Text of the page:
Virginia Woolf kept a diary. In 1954, her husband, Leonard Woolf released the portions of her diary that involved her writing and her process. This meant that he had to wade through — wait for it — 26 book-length volumes of a loosely kept diary in order to find all those nuggets.
Now, I know many of you are familiar with Julia Cameron’s Morning Pages philosophy (For those of you who are not: you write down three pages, every morning, to get all the gunk out of your brain –it’s supposed to free you up creatively). Basically, these diaries are Woolf’s Morning Pages, even though she wrote them whenever.
I’ve done Morning Pages and, let me tell you, the gunk in my brain is downright hurtful. If my husband or friends read the stuff I’d written (I don’t keep Morning Pages anymore) they would’ve been less than forgiving. And judging from the pieces that Leonard Woolf pulled out, if these are the ones fit for public consumption, then there’s probably some painful stuff in the rest of the diaries.
But L.W. was a mature gentleman who understood his wife. “At the best and even unexpurgated, diaries give a distorted or one-sided portrait of the writer, becasue, as Virginia Woolf herself remarks somewhere in these diaries, on gets into the habit of recording one particular kind of mood–irritation or misery, say–and of not writing one’s diary when one is feeling the opposite. The portrait is therefore from the start unbalanced, and, if someone then deliberately removes another characteristic, it may well become a mere caricature.” (L. Woolf from the Preface of A Writer’s Diary)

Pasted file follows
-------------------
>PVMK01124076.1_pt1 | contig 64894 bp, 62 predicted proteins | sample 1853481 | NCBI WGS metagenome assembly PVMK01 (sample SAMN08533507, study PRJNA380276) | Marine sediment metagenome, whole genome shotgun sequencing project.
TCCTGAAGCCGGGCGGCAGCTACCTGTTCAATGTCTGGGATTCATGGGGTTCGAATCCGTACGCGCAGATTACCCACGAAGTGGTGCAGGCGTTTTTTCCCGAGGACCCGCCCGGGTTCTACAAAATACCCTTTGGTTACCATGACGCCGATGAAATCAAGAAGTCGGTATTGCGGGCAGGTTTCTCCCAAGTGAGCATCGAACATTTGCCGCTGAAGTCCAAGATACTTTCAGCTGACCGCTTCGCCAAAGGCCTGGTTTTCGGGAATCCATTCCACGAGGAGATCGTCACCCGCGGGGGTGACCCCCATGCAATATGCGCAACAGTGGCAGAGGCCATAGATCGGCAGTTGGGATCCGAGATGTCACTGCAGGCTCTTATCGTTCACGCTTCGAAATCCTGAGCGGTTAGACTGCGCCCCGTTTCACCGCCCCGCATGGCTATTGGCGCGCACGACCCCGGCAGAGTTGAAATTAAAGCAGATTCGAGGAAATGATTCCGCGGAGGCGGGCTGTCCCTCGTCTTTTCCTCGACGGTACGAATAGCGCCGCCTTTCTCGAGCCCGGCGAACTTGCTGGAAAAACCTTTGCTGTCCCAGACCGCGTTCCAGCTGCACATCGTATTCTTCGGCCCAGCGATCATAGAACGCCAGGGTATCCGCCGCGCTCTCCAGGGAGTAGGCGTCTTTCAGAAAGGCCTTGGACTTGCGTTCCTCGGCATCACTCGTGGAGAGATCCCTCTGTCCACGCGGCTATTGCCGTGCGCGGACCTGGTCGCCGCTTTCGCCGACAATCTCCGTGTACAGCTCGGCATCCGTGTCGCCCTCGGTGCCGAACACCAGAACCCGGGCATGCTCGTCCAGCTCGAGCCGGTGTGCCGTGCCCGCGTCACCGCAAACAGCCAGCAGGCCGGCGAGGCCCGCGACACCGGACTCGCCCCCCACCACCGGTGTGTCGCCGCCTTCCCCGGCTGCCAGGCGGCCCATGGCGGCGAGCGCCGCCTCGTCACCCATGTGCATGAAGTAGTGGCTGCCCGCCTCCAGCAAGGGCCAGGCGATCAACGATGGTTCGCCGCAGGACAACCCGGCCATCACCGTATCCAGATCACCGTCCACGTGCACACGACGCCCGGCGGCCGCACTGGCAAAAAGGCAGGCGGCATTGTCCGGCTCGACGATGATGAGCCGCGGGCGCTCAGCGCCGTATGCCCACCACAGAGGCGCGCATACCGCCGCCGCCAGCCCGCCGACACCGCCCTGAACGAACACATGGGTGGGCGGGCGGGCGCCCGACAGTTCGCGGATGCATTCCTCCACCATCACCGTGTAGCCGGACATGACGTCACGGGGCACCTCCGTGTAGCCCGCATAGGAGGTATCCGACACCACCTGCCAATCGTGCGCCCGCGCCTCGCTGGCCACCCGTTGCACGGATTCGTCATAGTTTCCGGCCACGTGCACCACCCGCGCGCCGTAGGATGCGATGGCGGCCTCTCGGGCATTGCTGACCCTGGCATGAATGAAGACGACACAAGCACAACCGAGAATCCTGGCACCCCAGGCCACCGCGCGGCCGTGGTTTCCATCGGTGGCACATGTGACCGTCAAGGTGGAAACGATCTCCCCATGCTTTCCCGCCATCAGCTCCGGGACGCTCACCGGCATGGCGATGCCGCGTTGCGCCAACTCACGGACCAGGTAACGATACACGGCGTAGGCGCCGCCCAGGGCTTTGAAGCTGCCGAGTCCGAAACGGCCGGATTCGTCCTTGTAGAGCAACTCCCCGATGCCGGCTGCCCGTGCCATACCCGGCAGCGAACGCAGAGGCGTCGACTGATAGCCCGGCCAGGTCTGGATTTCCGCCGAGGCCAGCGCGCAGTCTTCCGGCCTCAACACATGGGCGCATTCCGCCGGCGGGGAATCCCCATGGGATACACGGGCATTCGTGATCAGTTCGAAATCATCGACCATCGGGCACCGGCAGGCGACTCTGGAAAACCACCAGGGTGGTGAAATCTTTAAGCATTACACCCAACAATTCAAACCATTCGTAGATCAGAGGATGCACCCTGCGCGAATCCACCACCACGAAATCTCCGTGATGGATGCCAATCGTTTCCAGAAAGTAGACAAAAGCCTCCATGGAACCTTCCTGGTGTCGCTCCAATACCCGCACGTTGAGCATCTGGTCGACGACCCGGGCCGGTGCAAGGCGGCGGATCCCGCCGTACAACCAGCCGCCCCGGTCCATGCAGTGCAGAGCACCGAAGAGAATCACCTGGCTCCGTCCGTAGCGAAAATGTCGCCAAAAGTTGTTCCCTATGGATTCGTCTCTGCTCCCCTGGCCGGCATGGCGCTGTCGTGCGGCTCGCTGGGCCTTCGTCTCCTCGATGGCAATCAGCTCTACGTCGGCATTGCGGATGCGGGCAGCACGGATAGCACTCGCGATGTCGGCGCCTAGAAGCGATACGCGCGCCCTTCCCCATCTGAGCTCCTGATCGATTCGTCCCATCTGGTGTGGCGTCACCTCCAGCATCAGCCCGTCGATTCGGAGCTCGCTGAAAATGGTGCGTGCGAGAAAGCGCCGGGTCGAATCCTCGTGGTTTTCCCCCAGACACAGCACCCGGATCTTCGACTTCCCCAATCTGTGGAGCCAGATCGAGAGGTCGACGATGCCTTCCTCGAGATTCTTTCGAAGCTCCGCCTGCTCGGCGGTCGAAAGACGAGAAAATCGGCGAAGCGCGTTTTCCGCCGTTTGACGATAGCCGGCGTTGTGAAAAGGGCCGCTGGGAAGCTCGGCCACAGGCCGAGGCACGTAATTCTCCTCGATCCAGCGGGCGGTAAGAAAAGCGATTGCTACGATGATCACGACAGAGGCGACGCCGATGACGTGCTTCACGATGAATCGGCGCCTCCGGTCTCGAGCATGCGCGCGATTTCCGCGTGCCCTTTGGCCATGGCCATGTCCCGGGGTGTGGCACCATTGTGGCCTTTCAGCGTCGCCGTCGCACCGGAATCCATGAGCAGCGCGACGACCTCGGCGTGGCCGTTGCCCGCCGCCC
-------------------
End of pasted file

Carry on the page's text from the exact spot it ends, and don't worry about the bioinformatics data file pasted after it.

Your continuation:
So I picture L.W. going through V.’s diaries, reading unflattering things about himself and their friends, and understanding–maybe sometimes understanding too much–that what he’s seeing is one-sided and not judging what he finds.
But, if diaries and Morning Pages and journals (blogs?) are things that writers do–and knowing that these things could be possibly hurtful–why do writers write them?
My mother once said that I should never write down something that I did not want people to read. Because people eavesdrop. And it is inevitable: the people you do not want reading your diary wind up doing so.
Well, Virginia Woolf answers that too. She says (in her diary) that her diary “loosens the ligaments.” I read that as “getting the gunk out” and “practice.” Both of which a writer needs to do. So, I think that these diary-things (or journals or blogs or whatever you randomly jot stuff down in) are a necessary evil in a writer’s life.
Perhaps we should just preface our diaries/journals with something like:
Don’t take the shit I write down here personally. I was probably in a bad mood. Remember: I love you, I do like the pets, and I tolerate your mother.
Okay, maybe not that last bit. =)
Do you guys keep diaries/journals? Are they helpful? Do you find your “ligaments loosened”?
Jenny writes dark fiction that her mother hates. Her stories and essays have appeared in Across the Margin, Pantheon, Shimmer, Black Denim Lit, Skive, and others. When she’s not writing her own stuff, she’s reading mysteries for Criminal Element. When she’s not writing fiction or reviews, she’s writing/directing/performing/designing plays at Springs Ensemble Theatre.